This book combines historical and ethnographic components in examining the ideas about human variation subscribed to by coaches, commentators and sportspeople themselves. The book begins by interrogating the idea of the ‘impulsive’ black sportsman (and the ‘impulsive’ black male more generally), documenting how it came into being and gathered momentum throughout the course of British history. Drawing on the work of Paul Gilroy and Ian Hacking, the author then investigates whether such raciological ideas figure within the everyday behaviours of a group of young footballers.
Presenting an original ethnographic study undertaken at Oldfield United, a semi-professional football club situated in London, he explores how raciological ideas (and other notions of human variation) shape the self-understandings of the club’s players and thereby influence the possibilities for action available to them. In conceptualising the sense of "feeling alien" experienced by club personnel – in relation to mainstream discourses of nationhood, to politics, to the basic functioning of the nation-state and, at bottom, to the qualifications and requirements of British citizenship – ‘Sport, Difference and Belonging’ challenges the ability of the cosmopolitan tradition to make sense of contemporary urban phenomena and seeks to develop the sociological concept of denizenship.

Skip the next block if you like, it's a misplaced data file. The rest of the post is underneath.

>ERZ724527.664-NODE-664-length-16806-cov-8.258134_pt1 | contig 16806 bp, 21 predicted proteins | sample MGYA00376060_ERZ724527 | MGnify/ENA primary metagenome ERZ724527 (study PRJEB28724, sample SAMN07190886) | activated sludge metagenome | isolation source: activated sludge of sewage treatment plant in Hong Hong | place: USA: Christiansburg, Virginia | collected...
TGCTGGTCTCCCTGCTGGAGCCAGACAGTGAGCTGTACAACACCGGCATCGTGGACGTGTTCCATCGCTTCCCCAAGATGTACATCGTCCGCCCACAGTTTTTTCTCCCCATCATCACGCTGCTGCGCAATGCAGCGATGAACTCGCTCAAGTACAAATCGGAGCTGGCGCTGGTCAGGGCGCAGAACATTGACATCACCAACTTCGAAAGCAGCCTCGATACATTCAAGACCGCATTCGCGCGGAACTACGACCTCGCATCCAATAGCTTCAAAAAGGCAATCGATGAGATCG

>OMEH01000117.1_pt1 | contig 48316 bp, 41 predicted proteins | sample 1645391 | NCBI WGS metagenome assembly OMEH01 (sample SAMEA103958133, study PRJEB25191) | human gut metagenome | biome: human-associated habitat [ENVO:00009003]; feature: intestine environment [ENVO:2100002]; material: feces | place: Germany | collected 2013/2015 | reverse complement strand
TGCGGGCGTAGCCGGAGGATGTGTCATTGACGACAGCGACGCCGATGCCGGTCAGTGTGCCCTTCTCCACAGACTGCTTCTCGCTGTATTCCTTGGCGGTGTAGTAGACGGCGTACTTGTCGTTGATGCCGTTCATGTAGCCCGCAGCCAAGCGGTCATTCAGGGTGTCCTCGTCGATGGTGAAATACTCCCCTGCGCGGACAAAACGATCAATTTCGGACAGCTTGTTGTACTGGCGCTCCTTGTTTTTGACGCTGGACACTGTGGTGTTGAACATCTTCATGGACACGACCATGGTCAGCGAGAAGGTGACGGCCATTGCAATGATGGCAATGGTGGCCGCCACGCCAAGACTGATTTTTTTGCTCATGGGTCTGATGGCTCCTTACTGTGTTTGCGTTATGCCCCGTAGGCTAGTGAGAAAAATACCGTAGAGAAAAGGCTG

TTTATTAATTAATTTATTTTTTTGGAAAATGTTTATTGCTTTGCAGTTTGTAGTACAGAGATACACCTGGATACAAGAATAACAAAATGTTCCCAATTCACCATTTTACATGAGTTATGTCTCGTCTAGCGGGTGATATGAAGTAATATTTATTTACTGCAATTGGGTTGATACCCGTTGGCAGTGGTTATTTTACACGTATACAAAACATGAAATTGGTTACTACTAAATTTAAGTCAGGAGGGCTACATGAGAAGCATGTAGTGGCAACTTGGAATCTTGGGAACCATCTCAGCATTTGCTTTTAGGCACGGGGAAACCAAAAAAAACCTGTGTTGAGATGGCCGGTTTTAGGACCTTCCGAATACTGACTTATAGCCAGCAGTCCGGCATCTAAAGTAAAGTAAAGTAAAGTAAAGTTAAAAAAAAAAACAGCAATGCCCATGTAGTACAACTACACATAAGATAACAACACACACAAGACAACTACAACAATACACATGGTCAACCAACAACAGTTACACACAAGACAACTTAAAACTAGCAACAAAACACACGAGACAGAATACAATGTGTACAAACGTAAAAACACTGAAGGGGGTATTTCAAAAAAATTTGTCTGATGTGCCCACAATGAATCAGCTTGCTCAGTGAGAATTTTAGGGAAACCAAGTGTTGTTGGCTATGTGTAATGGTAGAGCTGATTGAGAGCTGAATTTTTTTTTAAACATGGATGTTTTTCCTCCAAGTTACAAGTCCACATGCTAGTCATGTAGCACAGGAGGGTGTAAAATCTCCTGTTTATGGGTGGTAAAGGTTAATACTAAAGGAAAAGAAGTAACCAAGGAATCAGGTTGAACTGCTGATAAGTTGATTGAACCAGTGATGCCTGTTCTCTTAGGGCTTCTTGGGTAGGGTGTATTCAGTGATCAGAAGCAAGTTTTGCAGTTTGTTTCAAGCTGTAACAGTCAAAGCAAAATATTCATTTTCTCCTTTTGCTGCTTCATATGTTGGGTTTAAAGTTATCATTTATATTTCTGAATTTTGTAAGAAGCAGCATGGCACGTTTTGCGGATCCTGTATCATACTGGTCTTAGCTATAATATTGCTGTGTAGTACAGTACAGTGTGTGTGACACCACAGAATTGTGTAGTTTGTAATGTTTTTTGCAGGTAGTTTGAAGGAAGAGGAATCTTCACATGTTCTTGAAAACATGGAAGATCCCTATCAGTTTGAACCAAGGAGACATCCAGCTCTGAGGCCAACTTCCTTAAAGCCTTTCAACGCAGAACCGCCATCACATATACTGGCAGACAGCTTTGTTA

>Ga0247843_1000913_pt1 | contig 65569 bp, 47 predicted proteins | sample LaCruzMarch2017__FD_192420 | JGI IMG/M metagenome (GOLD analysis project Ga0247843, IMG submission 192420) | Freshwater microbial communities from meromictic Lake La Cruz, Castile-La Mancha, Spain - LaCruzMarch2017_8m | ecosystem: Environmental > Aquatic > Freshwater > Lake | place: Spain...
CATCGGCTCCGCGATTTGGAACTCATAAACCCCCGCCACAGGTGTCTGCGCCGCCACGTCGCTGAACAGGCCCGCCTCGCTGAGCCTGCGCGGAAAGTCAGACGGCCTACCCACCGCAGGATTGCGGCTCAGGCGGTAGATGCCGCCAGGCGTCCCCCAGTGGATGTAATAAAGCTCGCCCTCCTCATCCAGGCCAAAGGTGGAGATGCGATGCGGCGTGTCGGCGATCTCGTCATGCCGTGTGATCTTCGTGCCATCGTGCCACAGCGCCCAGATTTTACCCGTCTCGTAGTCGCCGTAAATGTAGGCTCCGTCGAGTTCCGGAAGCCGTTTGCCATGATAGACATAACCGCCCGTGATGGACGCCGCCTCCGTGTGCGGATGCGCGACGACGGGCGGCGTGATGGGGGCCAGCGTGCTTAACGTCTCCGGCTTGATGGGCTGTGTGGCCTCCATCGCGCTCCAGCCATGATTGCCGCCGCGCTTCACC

This book will be of interest to academics and students in the fields of sociology and social policy, ‘race’ and ethnic studies, urban studies, the ethnographic method, and the sociology of sport. It may also appeal to politicians, policy makers and those working in the field of ‘race relations.’
1. Introduction Part One: The History of the ‘Impulsive’ Black Sportsman 2. Plato, Property and Humanity 3. Darwin, Freud and "Good Instincts" Part Two: Conceptions of Human Difference at Olfield United FC 4. Setting the Scene 5. Ways to be Urban: People out of Place, Belonging and the case for Denizenship 6. Classifying people: 'Freshies', Frontiers and Flatulence 7. Conclusion.
Ethnography is a celebrated, if contested, research methodology that offers unprecedented access to people's intimate lives, their often hidden social worlds and the meanings they attach to these. The intensity of ethnographic fieldwork often makes considerable personal and emotional demands on the researcher, while the final product is a vivid human document with personal resonance impossible to recreate by the application of any other social science methodology. This series aims to highlight the best, most innovative ethnographic work available from both new and established scholars.